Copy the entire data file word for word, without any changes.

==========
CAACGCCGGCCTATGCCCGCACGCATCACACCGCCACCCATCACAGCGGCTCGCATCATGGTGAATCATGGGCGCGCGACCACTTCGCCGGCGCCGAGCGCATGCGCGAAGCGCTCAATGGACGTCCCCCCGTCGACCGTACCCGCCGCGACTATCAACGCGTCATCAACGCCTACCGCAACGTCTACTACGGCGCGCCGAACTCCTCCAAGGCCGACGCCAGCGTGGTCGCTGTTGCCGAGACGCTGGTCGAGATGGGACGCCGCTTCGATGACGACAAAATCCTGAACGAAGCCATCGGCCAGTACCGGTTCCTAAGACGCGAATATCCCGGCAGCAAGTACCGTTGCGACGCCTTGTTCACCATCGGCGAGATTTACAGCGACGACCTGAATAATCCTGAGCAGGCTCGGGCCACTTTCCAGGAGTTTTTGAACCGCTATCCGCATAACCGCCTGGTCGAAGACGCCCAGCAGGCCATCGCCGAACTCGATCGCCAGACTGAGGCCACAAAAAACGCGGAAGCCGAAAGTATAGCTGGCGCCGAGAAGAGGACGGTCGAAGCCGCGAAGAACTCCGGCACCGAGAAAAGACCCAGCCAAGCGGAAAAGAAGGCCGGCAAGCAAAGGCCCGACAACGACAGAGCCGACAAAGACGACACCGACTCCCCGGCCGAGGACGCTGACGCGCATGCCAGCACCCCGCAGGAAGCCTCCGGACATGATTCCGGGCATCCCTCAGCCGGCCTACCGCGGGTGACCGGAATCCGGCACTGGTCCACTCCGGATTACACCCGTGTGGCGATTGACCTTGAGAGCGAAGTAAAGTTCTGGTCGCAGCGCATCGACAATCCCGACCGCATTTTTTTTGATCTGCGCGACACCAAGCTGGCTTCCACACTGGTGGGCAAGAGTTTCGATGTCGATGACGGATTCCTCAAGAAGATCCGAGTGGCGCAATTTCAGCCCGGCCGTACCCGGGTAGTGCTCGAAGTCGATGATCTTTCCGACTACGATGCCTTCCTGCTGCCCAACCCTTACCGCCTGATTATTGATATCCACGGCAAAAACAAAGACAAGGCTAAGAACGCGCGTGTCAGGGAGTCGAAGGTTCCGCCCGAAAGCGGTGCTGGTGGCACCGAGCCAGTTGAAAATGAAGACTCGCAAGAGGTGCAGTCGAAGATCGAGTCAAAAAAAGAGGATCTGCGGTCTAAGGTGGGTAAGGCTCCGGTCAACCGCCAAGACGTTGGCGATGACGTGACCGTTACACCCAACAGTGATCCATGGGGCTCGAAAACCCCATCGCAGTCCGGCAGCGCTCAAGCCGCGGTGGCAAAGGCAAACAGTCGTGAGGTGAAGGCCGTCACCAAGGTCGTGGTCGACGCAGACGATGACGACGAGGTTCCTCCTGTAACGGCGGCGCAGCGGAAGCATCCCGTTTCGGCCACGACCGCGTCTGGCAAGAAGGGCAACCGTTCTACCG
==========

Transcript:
CAACGCCGGCCTATGCCCGCACGCATCACACCGCCACCCATCACAGCGGCTCGCATCATGGTGAATCATGGGCGCGCGACCACTTCGCCGGCGCCGAGCGCATGCGCGAAGCGCTCAATGGACGTCCCCCCGTCGACCGTACCCGCCGCGACTATCAACGCGTCATCAACGCCTACCGCAACGTCTACTACGGCGCGCCGAACTCCTCCAAGGCCGACGCCAGCGTGGTCGCTGTTGCCGAGACGCTGGTCGAGATGGGACGCCGCTTCGATGACGACAAAATCCTGAACGAAGCCATCGGCCAGTACCGGTTCCTAAGACGCGAATATCCCGGCAGCAAGTACCGTTGCGACGCCTTGTTCACCATCGGCGAGATTTACAGCGACGACCTGAATAATCCTGAGCAGGCTCGGGCCACTTTCCAGGAGTTTTTGAACCGCTATCCGCATAACCGCCTGGTCGAAGACGCCCAGCAGGCCATCGCCGAACTCGATCGCCAGACTGAGGCCACAAAAAACGCGGAAGCCGAAAGTATAGCTGGCGCCGAGAAGAGGACGGTCGAAGCCGCGAAGAACTCCGGCACCGAGAAAAGACCCAGCCAAGCGGAAAAGAAGGCCGGCAAGCAAAGGCCCGACAACGACAGAGCCGACAAAGACGACACCGACTCCCCGGCCGAGGACGCTGACGCGCATGCCAGCACCCCGCAGGAAGCCTCCGGACATGATTCCGGGCATCCCTCAGCCGGCCTACCGCGGGTGACCGGAATCCGGCACTGGTCCACTCCGGATTACACCCGTGTGGCGATTGACCTTGAGAGCGAAGTAAAGTTCTGGTCGCAGCGCATCGACAATCCCGACCGCATTTTTTTTGATCTGCGCGACACCAAGCTGGCTTCCACACTGGTGGGCAAGAGTTTCGATGTCGATGACGGATTCCTCAAGAAGATCCGAGTGGCGCAATTTCAGCCCGGCCGTACCCGGGTAGTGCTCGAAGTCGATGATCTTTCCGACTACGATGCCTTCCTGCTGCCCAACCCTTACCGCCTGATTATTGATATCCACGGCAAAAACAAAGACAAGGCTAAGAACGCGCGTGTCAGGGAGTCGAAGGTTCCGCCCGAAAGCGGTGCTGGTGGCACCGAGCCAGTTGAAAATGAAGACTCGCAAGAGGTGCAGTCGAAGATCGAGTCAAAAAAAGAGGATCTGCGGTCTAAGGTGGGTAAGGCTCCGGTCAACCGCCAAGACGTTGGCGATGACGTGACCGTTACACCCAACAGTGATCCATGGGGCTCGAAAACCCCATCGCAGTCCGGCAGCGCTCAAGCCGCGGTGGCAAAGGCAAACAGTCGTGAGGTGAAGGCCGTCACCAAGGTCGTGGTCGACGCAGACGATGACGACGAGGTTCCTCCTGTAACGGCGGCGCAGCGGAAGCATCCCGTTTCGGCCACGACCGCGTCTGGCAAGAAGGGCAACCGTTCTACCG